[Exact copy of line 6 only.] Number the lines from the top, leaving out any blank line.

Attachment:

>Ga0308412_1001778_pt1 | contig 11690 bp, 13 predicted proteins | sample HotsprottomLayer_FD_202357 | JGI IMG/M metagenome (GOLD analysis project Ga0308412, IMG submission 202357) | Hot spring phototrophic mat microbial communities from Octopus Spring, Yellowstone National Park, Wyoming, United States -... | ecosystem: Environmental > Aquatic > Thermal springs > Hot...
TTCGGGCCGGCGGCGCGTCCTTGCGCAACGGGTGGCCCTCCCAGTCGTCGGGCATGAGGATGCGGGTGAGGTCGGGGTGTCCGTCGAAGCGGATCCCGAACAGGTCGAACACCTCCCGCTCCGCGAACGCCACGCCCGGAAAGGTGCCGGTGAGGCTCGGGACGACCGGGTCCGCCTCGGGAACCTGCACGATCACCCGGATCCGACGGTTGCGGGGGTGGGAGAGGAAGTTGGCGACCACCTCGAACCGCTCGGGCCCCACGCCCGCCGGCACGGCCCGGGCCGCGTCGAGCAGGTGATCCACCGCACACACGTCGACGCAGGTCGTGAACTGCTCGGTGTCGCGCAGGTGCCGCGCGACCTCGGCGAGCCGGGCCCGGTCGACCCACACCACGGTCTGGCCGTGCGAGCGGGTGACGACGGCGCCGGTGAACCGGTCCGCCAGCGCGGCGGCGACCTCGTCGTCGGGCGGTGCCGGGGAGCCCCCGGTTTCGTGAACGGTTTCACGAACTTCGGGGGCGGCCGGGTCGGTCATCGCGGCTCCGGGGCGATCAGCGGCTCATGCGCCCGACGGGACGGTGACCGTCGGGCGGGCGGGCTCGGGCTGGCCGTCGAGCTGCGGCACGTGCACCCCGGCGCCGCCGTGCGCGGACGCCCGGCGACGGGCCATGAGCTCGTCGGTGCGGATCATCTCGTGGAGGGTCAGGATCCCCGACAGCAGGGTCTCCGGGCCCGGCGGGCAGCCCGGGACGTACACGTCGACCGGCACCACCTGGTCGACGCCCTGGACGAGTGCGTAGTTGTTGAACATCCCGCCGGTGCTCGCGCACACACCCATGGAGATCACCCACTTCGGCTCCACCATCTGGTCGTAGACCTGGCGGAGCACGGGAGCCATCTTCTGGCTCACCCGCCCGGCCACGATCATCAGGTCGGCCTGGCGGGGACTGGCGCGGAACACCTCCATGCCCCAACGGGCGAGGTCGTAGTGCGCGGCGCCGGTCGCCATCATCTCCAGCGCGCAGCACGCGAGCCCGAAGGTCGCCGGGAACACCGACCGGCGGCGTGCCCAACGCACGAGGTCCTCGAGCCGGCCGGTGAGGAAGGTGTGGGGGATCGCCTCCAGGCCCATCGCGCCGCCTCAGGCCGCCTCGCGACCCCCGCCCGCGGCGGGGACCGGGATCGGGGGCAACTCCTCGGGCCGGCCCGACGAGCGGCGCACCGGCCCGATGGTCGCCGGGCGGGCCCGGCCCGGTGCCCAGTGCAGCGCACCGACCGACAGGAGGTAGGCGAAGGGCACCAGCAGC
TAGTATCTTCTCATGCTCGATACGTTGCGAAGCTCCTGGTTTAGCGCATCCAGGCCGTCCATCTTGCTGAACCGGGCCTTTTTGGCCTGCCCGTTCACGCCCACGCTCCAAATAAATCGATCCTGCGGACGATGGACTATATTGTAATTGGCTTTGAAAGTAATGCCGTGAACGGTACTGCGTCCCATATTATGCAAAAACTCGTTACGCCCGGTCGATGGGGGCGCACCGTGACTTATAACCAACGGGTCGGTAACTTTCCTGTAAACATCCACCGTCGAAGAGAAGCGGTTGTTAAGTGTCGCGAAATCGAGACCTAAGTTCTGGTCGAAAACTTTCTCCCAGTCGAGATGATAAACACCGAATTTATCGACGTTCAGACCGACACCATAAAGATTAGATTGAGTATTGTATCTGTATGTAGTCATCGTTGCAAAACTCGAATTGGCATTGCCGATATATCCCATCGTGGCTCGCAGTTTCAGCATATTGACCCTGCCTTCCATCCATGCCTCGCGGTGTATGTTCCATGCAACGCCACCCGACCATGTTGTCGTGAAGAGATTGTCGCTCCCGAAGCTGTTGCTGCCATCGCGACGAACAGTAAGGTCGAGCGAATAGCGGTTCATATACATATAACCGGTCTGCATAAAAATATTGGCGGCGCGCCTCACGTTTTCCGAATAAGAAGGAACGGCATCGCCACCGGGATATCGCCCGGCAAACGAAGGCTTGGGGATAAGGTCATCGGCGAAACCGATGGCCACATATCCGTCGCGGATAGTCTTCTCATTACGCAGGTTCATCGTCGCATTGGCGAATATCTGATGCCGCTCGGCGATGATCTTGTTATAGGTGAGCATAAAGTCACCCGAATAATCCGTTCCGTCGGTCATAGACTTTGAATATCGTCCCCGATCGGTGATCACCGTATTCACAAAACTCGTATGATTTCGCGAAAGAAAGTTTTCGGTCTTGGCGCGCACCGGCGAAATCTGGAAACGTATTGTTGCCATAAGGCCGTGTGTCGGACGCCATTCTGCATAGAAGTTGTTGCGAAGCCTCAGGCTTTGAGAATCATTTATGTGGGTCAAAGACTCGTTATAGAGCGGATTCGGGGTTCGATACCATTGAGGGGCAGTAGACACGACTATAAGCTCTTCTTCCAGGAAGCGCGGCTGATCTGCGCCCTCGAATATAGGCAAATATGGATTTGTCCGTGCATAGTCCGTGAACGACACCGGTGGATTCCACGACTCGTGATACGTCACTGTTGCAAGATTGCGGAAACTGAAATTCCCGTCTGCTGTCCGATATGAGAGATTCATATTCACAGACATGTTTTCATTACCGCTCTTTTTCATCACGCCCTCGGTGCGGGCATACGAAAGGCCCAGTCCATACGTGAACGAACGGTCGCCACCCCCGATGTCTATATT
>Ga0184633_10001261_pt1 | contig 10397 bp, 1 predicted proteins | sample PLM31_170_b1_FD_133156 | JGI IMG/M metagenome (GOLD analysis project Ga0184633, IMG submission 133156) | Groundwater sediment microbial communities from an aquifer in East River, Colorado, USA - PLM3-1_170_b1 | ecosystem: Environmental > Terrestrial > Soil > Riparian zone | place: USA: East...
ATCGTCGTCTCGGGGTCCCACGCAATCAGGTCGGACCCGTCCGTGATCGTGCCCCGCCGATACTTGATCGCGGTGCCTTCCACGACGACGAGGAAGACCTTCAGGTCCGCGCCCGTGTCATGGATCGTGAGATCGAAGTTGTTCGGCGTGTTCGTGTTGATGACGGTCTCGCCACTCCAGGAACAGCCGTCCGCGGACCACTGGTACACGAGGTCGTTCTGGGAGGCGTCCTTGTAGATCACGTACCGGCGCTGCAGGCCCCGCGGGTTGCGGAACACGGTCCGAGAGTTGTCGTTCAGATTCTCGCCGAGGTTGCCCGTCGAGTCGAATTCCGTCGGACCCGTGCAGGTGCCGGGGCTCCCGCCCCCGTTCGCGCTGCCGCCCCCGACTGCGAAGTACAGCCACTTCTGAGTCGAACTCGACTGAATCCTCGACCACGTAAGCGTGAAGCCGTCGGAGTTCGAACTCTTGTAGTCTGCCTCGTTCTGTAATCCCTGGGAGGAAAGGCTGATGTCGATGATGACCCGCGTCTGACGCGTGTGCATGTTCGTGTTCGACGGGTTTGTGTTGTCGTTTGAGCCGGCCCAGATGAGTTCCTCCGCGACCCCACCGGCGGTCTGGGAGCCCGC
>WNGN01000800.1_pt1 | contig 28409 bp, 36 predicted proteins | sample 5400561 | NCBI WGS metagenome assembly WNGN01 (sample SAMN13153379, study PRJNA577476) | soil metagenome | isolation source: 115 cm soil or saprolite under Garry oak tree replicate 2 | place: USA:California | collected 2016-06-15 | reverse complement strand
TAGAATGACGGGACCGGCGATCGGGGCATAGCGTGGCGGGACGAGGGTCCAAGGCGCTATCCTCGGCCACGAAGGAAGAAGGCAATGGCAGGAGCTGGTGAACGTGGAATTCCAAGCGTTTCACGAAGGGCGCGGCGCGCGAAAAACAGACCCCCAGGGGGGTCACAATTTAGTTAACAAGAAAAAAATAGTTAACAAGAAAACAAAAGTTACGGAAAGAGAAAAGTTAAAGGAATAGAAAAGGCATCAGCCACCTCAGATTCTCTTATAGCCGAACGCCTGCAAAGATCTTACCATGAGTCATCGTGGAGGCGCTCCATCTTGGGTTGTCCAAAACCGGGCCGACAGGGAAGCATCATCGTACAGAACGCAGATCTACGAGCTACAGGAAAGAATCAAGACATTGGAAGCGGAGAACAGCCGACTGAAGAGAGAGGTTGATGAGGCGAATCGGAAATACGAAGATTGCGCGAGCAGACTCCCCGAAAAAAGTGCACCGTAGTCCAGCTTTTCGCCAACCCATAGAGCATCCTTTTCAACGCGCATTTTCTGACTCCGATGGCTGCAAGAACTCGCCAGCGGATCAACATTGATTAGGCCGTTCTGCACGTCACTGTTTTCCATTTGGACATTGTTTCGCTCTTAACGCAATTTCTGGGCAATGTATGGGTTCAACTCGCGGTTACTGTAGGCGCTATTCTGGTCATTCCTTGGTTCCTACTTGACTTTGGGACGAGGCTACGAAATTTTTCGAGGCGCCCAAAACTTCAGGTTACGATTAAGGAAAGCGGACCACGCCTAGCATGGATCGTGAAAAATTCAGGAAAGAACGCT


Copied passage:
>WNGN01000800.1_pt1 | contig 28409 bp, 36 predicted proteins | sample 5400561 | NCBI WGS metagenome assembly WNGN01 (sample SAMN13153379, study PRJNA577476) | soil metagenome | isolation source: 115 cm soil or saprolite under Garry oak tree replicate 2 | place: USA:California | collected 2016-06-15 | reverse complement strand